Pathologies of Power: Rethinking Health and Human Rights in the Global Era

Paul Farmer introduced the second week of the January Series with a talk entitled “Pathologies of Power: Rethinking Health and Human Rights in the Global Era“. Farmer works with Partners In Health seeking “to provide a preferential option for the poor in health care”. His primary work has been in Haiti and many of his examples were drawn from the successful community health programmes his team has initiated there, but also peppered with anecdotes from extensive travelling exploring the multi-faceted issues of healthcare.

Building from principles found in the Universal Declaration of Human Rights, Farmer’s talk was often cluttered and unfocussed, but contained compelling insights from a passionate campaigner.

The main gist of the talk was that cost-benefit analyses of treatment options for diseases such as TB and HIV/AIDS are often short-sighted. While cost-benefit analysis is a useful tool, too often the results of studies are peppered with conventional wisdom (which he argued can often be wrong, using three statements from the WHO and two from The Lancet as examples) and fail to analyse the costs of not taking action. When exploring the latter, he drew out the example of a community in Kenya where an entire generation has been wiped out by HIV/AIDS, but didn’t quite complete making his point which I presume was that the social cost of an entire generation of parentless children having to recreate society for themselves could be immense.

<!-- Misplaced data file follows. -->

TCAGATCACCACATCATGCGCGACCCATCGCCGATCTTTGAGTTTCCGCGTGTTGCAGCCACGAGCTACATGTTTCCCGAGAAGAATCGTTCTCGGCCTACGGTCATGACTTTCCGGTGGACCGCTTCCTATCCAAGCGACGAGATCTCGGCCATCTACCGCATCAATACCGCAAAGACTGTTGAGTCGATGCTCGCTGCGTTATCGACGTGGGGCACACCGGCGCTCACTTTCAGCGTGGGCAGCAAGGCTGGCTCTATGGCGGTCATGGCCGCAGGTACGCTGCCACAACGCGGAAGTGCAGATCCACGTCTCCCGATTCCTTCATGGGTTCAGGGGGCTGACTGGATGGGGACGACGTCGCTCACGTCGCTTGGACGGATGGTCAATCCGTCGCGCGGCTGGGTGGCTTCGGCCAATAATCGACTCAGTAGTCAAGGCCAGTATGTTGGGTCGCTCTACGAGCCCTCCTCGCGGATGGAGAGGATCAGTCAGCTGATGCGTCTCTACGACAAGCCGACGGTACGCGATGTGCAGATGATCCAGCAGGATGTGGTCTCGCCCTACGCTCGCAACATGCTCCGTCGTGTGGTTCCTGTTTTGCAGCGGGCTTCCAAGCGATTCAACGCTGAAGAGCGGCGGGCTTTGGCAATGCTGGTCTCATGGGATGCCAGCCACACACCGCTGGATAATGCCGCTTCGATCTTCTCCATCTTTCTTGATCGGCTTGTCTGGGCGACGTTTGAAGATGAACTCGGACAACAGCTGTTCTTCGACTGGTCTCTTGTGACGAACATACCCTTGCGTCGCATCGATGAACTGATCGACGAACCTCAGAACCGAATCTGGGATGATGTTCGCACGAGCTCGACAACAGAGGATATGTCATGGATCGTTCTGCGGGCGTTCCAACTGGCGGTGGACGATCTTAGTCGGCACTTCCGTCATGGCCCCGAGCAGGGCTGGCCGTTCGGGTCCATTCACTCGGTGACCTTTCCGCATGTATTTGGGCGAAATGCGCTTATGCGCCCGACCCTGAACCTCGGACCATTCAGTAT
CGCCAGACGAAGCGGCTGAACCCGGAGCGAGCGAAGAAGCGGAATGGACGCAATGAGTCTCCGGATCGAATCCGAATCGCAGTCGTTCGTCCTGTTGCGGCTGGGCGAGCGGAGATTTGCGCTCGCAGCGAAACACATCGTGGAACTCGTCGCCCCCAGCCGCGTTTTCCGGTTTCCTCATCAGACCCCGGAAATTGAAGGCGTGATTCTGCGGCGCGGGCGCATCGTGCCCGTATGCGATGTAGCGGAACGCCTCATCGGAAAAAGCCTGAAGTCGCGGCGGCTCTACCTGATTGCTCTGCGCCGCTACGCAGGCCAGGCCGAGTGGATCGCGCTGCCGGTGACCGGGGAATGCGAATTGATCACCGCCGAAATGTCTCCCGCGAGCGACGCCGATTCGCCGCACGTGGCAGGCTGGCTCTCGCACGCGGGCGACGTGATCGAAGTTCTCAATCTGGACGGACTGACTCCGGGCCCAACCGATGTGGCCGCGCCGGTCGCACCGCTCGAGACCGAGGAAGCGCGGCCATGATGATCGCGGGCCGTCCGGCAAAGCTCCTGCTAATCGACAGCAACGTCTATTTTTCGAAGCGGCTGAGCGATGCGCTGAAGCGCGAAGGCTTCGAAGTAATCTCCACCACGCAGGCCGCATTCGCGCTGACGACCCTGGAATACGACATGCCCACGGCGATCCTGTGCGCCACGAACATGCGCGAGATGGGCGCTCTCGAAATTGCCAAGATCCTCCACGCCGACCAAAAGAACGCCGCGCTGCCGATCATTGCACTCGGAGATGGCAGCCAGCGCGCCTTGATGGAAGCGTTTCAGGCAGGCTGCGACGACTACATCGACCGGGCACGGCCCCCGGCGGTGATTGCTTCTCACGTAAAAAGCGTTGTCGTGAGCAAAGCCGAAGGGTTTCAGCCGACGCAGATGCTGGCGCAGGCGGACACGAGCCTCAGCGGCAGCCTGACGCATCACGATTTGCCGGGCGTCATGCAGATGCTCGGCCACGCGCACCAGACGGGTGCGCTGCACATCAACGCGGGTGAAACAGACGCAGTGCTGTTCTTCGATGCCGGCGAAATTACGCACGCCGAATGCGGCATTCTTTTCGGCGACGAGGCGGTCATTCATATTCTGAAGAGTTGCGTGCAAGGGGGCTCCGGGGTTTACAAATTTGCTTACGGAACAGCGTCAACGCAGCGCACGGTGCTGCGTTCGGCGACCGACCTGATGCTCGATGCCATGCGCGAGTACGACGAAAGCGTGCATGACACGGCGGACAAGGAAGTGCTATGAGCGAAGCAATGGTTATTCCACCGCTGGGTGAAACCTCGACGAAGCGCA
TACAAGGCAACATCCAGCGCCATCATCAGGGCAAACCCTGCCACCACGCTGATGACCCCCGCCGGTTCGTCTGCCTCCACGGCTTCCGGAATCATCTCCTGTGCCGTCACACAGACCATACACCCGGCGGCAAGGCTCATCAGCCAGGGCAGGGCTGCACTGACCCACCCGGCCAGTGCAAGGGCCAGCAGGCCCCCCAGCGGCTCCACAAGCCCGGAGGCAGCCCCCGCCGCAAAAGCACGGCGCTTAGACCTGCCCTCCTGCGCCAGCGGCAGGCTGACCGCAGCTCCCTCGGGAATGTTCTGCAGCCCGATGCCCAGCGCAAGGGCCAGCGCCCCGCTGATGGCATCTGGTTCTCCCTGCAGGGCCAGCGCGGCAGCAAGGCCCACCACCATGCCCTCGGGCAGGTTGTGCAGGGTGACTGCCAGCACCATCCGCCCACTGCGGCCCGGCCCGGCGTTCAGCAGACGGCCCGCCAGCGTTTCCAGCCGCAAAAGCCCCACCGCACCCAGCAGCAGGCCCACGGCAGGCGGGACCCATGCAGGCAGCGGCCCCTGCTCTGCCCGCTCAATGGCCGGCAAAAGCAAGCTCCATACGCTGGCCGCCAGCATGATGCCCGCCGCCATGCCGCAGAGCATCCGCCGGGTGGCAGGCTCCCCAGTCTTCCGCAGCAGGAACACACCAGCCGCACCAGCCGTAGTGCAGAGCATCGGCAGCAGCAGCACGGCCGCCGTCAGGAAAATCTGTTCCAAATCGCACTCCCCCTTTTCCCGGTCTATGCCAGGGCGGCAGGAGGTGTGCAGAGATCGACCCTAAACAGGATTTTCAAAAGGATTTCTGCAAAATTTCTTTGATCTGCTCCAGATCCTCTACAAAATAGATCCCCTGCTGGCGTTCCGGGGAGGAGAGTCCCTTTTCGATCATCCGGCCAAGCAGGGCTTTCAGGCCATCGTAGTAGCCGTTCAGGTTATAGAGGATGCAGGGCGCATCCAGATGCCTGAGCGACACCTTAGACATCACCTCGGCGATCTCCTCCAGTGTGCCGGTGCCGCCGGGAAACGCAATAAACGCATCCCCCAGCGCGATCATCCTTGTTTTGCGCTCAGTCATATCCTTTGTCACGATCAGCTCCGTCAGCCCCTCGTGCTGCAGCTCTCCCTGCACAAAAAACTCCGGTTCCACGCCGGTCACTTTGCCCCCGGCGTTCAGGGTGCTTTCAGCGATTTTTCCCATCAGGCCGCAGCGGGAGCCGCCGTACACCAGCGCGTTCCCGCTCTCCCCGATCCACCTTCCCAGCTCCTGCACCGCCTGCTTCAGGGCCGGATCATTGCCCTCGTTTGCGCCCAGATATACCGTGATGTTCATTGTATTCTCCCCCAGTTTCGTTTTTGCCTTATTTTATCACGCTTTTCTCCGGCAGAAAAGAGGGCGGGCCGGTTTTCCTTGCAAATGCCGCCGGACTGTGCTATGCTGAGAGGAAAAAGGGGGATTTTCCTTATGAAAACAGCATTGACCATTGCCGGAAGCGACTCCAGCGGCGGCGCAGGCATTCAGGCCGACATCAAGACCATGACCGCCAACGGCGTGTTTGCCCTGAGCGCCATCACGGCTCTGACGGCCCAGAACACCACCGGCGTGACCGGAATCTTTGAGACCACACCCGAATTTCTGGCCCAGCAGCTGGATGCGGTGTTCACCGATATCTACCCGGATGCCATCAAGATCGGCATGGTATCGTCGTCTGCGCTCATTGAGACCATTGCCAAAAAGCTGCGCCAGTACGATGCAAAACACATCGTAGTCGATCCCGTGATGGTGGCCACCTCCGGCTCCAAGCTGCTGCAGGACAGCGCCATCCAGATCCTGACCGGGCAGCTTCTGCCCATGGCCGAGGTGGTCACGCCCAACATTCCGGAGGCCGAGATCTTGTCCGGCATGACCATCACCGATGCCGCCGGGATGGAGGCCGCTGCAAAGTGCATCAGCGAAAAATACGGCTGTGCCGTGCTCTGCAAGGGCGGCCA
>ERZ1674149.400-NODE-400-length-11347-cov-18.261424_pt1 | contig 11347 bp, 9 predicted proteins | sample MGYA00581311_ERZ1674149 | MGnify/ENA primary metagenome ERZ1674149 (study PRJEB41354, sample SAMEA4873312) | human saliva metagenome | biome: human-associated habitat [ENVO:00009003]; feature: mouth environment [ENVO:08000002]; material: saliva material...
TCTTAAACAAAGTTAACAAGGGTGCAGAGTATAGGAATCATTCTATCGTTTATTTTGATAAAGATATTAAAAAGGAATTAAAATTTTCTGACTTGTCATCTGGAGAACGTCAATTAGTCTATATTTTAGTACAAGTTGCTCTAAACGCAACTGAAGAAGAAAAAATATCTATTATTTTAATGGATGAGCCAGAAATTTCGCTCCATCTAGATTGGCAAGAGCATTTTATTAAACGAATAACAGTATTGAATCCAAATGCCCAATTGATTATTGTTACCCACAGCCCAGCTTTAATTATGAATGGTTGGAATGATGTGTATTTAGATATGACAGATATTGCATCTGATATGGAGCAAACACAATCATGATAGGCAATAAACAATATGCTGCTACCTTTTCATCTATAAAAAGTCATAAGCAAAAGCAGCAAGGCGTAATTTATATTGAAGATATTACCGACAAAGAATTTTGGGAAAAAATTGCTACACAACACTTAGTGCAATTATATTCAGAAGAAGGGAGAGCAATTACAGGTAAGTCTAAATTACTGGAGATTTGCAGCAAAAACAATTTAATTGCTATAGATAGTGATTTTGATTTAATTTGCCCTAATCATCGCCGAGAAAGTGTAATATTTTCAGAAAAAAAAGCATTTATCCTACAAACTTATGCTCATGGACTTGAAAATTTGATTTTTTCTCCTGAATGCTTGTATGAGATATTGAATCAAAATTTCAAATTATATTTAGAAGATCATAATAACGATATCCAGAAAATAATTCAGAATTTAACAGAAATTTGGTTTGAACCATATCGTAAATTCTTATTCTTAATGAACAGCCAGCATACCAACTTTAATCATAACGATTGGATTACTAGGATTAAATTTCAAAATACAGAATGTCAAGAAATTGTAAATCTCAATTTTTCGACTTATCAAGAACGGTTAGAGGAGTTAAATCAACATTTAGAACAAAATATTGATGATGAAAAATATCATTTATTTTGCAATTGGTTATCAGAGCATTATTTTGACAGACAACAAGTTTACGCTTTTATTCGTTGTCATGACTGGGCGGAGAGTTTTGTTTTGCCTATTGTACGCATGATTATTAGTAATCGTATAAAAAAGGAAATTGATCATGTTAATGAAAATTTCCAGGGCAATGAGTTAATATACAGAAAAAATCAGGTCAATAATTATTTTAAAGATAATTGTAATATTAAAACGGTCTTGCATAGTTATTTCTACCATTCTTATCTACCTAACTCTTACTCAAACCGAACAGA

Farmer’s anecdotes about the ways his organisation has sought ways to make use of the particular details of the communities they work with was inspiring. In rural Haiti they found themselves working with a community with no money and 80% unemployment. That unemployment had led to many social problems, but it also meant there was a large population they could pick from to train community health workers, meaning that everyone in a treatment programme can be assisted and supervised by one of their neighbours. This in turn freed up the organisation’s workers to negotiate considerable discounts with pharmaceutical firms. In one case, the cost reduction negotiated was 95% which, as he noted, raises serious questions about the initial pricing.

In the realm of human rights, healthcare and a number of related issues, public scrutiny remains vital. As Farmer pointed out, HIV/AIDS is one area which has risen to government attention of late largely as a result of public pressure. With his example of medical profession received wisdom that could be effectively debunked by an inquisitive public Farmer reminded me of the importance of detailed scrutiny from that public and the need for still further tools to enable that. Programmes to open up consultation documents for simpler dissection within the blogging community (and, I’d hope, overspilling beyond that) are a good start, as are discussions such as this one at Personal Democracy Forum, but engaging public discourse in issues that matter is always going to be a task that requires the very best of our imaginations.

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